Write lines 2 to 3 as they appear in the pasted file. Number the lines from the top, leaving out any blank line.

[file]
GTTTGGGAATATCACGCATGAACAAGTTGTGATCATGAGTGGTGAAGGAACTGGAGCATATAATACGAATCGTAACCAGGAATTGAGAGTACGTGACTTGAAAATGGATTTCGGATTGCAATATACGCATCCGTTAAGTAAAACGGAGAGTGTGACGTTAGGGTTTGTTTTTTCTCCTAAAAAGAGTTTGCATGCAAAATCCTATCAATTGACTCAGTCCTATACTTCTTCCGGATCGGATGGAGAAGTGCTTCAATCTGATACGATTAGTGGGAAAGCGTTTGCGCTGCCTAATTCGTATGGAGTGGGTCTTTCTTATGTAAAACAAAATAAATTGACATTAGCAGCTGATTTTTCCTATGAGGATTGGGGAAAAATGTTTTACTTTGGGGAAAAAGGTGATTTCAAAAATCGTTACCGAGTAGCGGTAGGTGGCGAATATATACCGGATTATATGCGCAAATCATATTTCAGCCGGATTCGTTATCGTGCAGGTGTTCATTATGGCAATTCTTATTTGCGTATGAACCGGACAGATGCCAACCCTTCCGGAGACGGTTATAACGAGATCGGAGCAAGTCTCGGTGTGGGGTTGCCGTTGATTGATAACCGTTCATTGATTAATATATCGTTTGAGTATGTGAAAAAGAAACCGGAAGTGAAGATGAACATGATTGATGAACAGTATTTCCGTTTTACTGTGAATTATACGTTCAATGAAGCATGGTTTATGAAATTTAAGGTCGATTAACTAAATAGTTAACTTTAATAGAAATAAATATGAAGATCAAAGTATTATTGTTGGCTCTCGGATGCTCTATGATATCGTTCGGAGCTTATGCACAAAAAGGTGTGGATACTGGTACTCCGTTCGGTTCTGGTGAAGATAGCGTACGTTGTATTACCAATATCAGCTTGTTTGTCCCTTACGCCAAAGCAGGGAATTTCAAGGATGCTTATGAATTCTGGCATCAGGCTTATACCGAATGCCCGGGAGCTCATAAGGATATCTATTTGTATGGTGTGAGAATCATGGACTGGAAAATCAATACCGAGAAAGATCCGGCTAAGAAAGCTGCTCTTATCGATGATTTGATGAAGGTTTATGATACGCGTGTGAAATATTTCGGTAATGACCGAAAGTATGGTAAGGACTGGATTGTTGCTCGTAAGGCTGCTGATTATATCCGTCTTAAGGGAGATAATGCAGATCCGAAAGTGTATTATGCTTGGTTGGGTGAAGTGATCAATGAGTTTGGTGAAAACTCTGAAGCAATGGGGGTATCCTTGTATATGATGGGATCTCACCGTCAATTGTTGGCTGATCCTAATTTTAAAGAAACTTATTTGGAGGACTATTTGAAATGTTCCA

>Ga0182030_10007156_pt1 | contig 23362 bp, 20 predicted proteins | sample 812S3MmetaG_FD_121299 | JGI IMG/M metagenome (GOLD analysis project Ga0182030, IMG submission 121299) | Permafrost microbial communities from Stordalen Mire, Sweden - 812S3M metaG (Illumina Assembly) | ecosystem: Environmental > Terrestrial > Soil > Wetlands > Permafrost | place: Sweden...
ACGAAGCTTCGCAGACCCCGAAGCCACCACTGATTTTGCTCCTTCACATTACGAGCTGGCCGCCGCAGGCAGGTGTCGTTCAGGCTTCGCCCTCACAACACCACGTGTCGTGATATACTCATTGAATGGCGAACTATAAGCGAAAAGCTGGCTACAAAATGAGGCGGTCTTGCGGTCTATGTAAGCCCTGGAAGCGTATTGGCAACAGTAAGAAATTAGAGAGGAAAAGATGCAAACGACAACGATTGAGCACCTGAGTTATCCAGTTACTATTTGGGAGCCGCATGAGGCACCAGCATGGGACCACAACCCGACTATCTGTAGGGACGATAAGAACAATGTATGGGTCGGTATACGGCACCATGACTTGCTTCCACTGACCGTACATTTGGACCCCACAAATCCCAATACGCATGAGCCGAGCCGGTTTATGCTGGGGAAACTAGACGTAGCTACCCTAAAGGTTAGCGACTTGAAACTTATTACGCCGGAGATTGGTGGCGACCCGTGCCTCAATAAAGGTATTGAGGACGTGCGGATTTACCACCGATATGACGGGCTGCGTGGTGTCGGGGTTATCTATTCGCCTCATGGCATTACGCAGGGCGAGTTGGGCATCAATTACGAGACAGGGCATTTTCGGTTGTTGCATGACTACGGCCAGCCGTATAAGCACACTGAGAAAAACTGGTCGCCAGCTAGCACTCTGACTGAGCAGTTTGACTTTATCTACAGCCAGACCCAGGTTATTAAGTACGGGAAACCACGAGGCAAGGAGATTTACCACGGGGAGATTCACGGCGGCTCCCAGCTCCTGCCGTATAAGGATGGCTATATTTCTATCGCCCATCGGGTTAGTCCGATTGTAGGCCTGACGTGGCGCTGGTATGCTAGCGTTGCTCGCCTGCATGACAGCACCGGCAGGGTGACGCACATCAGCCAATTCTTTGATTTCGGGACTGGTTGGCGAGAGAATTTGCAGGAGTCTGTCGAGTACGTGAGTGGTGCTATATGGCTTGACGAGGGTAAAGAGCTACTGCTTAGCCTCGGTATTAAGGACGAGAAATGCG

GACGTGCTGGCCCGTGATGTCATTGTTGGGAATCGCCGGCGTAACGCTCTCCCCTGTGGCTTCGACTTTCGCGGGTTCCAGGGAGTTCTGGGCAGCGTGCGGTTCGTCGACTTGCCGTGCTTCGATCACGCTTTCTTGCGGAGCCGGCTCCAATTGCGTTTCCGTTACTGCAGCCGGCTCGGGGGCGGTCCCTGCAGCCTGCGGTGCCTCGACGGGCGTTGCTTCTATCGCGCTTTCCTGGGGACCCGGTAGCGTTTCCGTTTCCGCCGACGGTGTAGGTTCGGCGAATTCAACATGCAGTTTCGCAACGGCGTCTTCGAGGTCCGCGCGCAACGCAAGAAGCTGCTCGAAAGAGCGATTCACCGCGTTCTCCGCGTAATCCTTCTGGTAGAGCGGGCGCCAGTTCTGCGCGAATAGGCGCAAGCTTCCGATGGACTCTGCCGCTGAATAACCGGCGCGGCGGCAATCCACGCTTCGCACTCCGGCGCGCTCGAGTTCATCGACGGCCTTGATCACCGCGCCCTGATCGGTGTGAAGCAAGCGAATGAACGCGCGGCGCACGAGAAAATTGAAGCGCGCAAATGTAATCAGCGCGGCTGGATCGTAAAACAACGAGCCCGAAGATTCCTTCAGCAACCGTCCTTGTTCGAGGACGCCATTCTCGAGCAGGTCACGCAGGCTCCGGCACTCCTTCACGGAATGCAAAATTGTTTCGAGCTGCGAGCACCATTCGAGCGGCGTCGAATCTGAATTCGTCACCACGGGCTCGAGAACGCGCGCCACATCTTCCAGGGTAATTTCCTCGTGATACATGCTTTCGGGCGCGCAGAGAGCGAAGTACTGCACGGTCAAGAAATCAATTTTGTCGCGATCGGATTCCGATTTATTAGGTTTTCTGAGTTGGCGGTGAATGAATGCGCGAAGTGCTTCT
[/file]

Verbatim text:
>Ga0182030_10007156_pt1 | contig 23362 bp, 20 predicted proteins | sample 812S3MmetaG_FD_121299 | JGI IMG/M metagenome (GOLD analysis project Ga0182030, IMG submission 121299) | Permafrost microbial communities from Stordalen Mire, Sweden - 812S3M metaG (Illumina Assembly) | ecosystem: Environmental > Terrestrial > Soil > Wetlands > Permafrost | place: Sweden...
ACGAAGCTTCGCAGACCCCGAAGCCACCACTGATTTTGCTCCTTCACATTACGAGCTGGCCGCCGCAGGCAGGTGTCGTTCAGGCTTCGCCCTCACAACACCACGTGTCGTGATATACTCATTGAATGGCGAACTATAAGCGAAAAGCTGGCTACAAAATGAGGCGGTCTTGCGGTCTATGTAAGCCCTGGAAGCGTATTGGCAACAGTAAGAAATTAGAGAGGAAAAGATGCAAACGACAACGATTGAGCACCTGAGTTATCCAGTTACTATTTGGGAGCCGCATGAGGCACCAGCATGGGACCACAACCCGACTATCTGTAGGGACGATAAGAACAATGTATGGGTCGGTATACGGCACCATGACTTGCTTCCACTGACCGTACATTTGGACCCCACAAATCCCAATACGCATGAGCCGAGCCGGTTTATGCTGGGGAAACTAGACGTAGCTACCCTAAAGGTTAGCGACTTGAAACTTATTACGCCGGAGATTGGTGGCGACCCGTGCCTCAATAAAGGTATTGAGGACGTGCGGATTTACCACCGATATGACGGGCTGCGTGGTGTCGGGGTTATCTATTCGCCTCATGGCATTACGCAGGGCGAGTTGGGCATCAATTACGAGACAGGGCATTTTCGGTTGTTGCATGACTACGGCCAGCCGTATAAGCACACTGAGAAAAACTGGTCGCCAGCTAGCACTCTGACTGAGCAGTTTGACTTTATCTACAGCCAGACCCAGGTTATTAAGTACGGGAAACCACGAGGCAAGGAGATTTACCACGGGGAGATTCACGGCGGCTCCCAGCTCCTGCCGTATAAGGATGGCTATATTTCTATCGCCCATCGGGTTAGTCCGATTGTAGGCCTGACGTGGCGCTGGTATGCTAGCGTTGCTCGCCTGCATGACAGCACCGGCAGGGTGACGCACATCAGCCAATTCTTTGATTTCGGGACTGGTTGGCGAGAGAATTTGCAGGAGTCTGTCGAGTACGTGAGTGGTGCTATATGGCTTGACGAGGGTAAAGAGCTACTGCTTAGCCTCGGTATTAAGGACGAGAAATGCG